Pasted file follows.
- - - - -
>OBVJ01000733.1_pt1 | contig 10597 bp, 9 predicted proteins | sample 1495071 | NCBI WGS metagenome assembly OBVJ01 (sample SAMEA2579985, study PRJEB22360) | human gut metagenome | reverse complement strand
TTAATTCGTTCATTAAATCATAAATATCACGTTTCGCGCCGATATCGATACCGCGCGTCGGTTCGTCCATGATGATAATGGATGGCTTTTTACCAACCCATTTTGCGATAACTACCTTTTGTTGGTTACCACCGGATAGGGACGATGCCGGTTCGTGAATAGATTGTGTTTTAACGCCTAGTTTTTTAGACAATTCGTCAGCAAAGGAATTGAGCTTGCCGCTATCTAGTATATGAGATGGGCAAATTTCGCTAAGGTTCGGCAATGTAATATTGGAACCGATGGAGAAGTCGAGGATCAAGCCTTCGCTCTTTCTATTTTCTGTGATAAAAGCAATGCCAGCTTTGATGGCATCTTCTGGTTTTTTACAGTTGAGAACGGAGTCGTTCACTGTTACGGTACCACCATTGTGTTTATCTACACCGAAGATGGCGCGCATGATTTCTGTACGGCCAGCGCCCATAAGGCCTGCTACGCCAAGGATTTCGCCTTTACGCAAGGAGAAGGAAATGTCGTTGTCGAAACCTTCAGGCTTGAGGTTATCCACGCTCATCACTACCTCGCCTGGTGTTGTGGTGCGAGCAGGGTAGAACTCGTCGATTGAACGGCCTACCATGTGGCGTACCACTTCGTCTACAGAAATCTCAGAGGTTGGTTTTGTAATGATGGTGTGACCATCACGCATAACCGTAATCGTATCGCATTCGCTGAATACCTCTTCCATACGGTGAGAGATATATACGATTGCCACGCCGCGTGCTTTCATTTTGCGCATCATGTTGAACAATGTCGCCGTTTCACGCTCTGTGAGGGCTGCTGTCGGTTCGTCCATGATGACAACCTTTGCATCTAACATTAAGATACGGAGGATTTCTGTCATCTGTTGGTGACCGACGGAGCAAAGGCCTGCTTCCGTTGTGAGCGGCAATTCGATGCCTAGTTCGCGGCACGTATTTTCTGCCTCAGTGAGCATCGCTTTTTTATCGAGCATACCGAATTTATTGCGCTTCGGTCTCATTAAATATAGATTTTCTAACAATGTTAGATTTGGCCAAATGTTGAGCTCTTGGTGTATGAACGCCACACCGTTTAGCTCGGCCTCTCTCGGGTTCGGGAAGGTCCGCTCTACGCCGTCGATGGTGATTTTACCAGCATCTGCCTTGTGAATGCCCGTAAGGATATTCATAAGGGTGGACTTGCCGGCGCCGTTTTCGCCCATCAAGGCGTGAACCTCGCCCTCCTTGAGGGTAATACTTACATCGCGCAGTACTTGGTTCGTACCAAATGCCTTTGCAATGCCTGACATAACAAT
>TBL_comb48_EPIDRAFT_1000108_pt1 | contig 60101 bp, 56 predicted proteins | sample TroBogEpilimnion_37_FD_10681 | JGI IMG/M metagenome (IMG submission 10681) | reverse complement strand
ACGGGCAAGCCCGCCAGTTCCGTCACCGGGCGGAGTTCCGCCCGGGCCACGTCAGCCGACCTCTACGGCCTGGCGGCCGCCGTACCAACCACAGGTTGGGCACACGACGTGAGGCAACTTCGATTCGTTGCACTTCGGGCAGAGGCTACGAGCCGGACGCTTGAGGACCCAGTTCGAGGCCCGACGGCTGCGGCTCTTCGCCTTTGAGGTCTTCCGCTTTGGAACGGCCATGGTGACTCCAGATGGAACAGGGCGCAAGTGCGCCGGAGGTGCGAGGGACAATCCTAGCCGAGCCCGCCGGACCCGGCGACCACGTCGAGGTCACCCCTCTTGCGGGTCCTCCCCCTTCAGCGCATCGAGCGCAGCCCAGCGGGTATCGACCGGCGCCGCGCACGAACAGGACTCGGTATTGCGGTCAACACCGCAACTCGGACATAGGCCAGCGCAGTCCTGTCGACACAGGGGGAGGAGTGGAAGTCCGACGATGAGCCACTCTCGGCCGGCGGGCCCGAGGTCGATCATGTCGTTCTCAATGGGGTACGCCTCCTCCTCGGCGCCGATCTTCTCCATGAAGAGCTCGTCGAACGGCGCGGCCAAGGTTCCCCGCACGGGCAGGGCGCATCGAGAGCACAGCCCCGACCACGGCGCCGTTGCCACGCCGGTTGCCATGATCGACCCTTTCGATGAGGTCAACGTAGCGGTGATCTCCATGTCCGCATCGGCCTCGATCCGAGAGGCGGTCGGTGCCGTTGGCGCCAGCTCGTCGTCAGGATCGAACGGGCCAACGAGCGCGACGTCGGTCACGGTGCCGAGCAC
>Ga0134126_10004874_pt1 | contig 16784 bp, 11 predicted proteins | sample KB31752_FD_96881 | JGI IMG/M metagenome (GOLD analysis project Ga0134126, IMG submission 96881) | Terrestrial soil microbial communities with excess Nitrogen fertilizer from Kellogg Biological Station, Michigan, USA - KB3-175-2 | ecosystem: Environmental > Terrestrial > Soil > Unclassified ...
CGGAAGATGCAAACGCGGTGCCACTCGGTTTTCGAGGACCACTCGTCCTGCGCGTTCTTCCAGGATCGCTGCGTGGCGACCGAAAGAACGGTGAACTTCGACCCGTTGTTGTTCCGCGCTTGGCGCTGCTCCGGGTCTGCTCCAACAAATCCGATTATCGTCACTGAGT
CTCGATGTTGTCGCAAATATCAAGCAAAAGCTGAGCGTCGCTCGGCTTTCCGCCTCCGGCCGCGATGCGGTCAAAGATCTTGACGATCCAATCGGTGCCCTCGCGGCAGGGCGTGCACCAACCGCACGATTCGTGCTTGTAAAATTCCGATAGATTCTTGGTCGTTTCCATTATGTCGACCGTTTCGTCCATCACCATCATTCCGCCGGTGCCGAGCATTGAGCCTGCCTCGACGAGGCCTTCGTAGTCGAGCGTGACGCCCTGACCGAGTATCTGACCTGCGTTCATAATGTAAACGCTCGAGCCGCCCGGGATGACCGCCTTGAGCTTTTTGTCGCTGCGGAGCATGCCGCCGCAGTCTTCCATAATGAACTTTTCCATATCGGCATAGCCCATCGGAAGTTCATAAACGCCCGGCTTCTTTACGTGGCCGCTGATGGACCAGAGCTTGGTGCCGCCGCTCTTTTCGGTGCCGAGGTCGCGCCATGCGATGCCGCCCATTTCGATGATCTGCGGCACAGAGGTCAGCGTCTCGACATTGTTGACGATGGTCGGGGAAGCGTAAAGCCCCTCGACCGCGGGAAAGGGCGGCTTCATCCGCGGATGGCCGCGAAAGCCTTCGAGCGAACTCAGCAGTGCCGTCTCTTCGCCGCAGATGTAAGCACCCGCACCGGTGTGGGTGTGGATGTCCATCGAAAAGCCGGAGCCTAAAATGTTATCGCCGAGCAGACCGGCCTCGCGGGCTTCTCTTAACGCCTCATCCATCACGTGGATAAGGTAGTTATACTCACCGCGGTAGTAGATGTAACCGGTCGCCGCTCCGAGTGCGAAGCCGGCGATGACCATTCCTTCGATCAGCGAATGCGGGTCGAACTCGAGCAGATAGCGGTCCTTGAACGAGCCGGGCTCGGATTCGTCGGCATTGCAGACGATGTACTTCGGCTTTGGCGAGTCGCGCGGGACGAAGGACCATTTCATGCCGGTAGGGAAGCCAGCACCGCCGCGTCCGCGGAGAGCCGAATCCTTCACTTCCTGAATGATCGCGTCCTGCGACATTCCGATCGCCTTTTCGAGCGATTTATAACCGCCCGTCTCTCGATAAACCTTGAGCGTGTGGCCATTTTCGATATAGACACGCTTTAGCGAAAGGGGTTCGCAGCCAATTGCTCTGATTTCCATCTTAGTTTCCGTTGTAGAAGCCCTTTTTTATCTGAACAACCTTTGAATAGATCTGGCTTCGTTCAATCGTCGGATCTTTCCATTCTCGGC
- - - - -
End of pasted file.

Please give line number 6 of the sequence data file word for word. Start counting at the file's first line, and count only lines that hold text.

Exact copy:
CGGAAGATGCAAACGCGGTGCCACTCGGTTTTCGAGGACCACTCGTCCTGCGCGTTCTTCCAGGATCGCTGCGTGGCGACCGAAAGAACGGTGAACTTCGACCCGTTGTTGTTCCGCGCTTGGCGCTGCTCCGGGTCTGCTCCAACAAATCCGATTATCGTCACTGAGT